I heard a quote on CBC from a researcher who said there is no way zombies as popularly portrayed in media could survive more than a week or so, but I can't remember when I heard it, so I can't give a direct quote. Zombies are always represented as being dead and decaying, yet somehow continuing to live. The researcher said, basically, that there is so much decomposition happening in nature that any dead biological matter would be eaten by bacteria, insects, small animals, etc. within a few weeks. The idea that a partially decomposed but somehow living upper body severed at the waist could continue to live in a forest for months after dying and attack someone who came upon it is patently ridiculous. Millipedes, my friends, millipedes will be the end of any zombie apocalypse. I often think about this while watching The Walking Dead. Nothing can be both alive and dead at the same time. Either zombies are alive, with the processes of circulation, breathing, digestion that keep living organisms alive, or they are not, at which point they immediately become food for other organisms. Scientifically, we can't have it both ways, as psychologically satisfying as the concept of the undead is. That's my buzzkill answer.

  • $\begingroup$ How do you explain viruses then? Both living and nonliving $\endgroup$
    – wposeyjr
    May 9, 2015 at 15:59
  • $\begingroup$ I don't understand the question. $\endgroup$ May 12, 2015 at 23:43
  • $\begingroup$ So according to this article (as well as mainstream science as of late) "viruses today are thought of as being in a gray area between living and nonliving: they cannot replicate on their own but can do so in truly living cells and can also affect the behavior of their hosts profoundly." $\endgroup$
    – wposeyjr
    May 13, 2015 at 14:34
  • $\begingroup$ I'd agree that zombies would have to largely functional but there is no reason the outside flesh could not be non-functional. Millipedes kept at bay by the actual infection. $\endgroup$ May 14, 2015 at 6:29

An interesting take I've seen on the zombie apocalypse was in the Last Blood webcomic (which, unfortunately, stopped updating mid-story in 2010). In Last Blood, a small band of human survivors is protected by a group of vampires for their mutual survival. The vampires need the humans' blood for food, and the humans need the physically superior vampires to protect then from zombie attacks. The zombie contagion turns out to be...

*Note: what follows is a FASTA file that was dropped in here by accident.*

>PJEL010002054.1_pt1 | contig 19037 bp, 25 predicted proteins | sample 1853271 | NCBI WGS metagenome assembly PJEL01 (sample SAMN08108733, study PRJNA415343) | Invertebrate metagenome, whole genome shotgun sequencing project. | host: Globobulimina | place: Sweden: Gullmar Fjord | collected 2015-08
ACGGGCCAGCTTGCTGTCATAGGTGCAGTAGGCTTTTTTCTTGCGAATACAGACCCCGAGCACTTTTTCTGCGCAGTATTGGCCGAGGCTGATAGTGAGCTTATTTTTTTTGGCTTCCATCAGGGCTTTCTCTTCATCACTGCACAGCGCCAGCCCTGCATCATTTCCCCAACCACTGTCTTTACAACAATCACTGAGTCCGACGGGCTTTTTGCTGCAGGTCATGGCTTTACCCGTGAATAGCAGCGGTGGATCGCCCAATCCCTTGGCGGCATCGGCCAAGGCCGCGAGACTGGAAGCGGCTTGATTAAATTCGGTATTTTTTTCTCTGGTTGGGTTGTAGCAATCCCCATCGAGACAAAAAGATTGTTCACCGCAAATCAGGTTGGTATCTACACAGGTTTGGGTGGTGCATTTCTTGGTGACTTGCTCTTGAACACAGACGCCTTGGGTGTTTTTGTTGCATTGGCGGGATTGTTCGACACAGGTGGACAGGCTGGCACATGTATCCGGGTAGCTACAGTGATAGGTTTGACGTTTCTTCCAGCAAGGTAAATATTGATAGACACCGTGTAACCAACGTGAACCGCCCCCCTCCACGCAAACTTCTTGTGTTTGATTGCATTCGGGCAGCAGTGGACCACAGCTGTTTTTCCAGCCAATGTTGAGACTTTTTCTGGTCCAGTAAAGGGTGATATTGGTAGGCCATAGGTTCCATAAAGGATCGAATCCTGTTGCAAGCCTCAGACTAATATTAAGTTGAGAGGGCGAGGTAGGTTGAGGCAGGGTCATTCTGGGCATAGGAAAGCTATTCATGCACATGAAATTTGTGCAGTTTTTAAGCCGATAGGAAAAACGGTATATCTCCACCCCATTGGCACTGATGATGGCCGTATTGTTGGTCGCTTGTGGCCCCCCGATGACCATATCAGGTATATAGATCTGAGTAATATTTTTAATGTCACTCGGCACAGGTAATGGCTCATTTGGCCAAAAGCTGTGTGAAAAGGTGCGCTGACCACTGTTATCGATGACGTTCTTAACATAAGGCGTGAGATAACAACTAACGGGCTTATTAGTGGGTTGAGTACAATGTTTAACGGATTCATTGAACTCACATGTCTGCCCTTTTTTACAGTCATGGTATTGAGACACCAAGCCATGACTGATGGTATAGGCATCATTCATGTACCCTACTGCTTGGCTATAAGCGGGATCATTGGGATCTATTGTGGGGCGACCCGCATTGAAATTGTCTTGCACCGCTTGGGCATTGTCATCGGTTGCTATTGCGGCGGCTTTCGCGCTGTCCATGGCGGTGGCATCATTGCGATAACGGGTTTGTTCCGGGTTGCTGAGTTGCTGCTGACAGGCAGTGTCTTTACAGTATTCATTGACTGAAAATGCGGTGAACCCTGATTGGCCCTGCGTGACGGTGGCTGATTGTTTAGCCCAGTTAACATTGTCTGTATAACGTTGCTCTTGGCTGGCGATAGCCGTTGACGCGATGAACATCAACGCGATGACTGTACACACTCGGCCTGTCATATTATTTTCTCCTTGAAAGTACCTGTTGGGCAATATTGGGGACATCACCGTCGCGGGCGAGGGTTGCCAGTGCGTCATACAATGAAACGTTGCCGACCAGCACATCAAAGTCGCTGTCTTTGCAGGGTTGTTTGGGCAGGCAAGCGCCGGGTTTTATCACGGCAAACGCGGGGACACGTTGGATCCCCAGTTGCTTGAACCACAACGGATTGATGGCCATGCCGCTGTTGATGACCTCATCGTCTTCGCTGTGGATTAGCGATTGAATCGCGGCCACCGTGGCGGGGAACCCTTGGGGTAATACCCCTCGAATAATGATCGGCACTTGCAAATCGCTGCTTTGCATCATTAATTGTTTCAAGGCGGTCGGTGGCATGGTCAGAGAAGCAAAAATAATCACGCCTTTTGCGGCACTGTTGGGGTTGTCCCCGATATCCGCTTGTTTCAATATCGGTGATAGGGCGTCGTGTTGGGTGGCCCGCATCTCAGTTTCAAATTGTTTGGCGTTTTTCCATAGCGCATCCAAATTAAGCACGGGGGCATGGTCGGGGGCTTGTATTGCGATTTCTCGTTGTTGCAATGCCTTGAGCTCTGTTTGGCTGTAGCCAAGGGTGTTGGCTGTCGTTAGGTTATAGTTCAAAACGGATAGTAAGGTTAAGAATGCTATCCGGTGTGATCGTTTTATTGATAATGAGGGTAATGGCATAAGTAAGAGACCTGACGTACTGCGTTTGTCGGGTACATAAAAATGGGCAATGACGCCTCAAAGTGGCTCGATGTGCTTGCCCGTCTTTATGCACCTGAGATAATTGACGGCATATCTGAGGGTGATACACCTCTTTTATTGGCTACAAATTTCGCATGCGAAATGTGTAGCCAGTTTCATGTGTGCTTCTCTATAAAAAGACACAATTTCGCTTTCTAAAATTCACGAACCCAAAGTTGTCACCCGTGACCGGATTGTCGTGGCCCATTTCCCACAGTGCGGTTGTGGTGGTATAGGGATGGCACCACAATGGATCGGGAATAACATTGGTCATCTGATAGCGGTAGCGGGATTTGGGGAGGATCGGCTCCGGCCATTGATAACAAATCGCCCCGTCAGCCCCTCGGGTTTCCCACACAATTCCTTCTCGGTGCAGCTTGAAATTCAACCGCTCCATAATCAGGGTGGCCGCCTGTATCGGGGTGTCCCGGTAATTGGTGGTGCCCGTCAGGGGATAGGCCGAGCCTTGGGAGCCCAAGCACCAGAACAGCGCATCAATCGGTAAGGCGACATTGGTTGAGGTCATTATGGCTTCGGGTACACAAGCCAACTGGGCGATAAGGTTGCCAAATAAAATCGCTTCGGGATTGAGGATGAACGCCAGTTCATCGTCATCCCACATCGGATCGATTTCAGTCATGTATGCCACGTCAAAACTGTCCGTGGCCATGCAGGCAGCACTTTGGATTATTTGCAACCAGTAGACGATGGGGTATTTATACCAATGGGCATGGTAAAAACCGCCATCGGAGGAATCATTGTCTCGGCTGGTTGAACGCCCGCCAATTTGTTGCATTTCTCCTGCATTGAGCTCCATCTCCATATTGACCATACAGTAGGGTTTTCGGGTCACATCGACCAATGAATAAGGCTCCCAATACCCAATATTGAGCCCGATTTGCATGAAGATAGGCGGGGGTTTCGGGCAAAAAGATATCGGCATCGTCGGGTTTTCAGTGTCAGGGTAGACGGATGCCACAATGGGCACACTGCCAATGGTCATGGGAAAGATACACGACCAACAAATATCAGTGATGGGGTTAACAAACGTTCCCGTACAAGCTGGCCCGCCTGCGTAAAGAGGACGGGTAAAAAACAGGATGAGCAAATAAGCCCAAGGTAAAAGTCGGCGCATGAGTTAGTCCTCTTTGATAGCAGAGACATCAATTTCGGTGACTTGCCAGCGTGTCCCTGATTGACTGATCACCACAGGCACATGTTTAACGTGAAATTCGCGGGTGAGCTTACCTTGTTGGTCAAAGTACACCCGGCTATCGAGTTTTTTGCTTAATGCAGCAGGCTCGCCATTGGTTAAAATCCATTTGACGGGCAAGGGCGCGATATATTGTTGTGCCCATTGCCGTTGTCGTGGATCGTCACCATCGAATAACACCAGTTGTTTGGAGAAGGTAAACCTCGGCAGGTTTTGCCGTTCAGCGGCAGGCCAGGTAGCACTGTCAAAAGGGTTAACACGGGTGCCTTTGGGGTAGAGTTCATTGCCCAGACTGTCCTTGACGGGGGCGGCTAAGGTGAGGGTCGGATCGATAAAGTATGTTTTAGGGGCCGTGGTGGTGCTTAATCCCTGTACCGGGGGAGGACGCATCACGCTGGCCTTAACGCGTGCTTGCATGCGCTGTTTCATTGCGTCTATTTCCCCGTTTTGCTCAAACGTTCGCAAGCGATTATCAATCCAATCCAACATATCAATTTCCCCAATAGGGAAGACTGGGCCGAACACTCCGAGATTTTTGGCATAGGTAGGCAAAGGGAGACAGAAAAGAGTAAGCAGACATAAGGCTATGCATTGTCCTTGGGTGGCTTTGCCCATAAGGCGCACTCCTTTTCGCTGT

...a modified/mutated version of vampirism.

For a month or so, zombies were more along the shambling, slow, stupid variety. But once a zombie had been a zombie long enough, they suddenly gained super-speed, super-strength, and some level of intelligence or group intelligence...I don't recall the details.

So, take a situation where zombies become more powerful/dangerous/infectious the longer they've been zombies. In a situation like this, a small group of zombies (eg a small town) that goes unnoticed long enough would become the super-powered core that drives the larger, weaker zombie horde's growth.

Just when it seems like the humans are getting the upper hand and will survive, the zombie horde becomes super-powered and the tables turn.


Just a partial answer, but if you want the initial outbreak to spread, the location of the "small town" is at least as important as the population. Since the lab is near Chicago, would Rosemont be a valid choice? It's population is only a little over 4000, but it's a huge commercial center. There's the Allstate Arena, the convention center, the outlet mall, and a lot of big hotels, offices, and other businesses. Oh, and it's right next to the busiest airport in the world. Of course, this might be cheating on the meaning of "small town," but since most of the people in Rosemont are there for business or entertainment reasons and live elsewhere, this will help the infection spread across the Chicago area, and the country.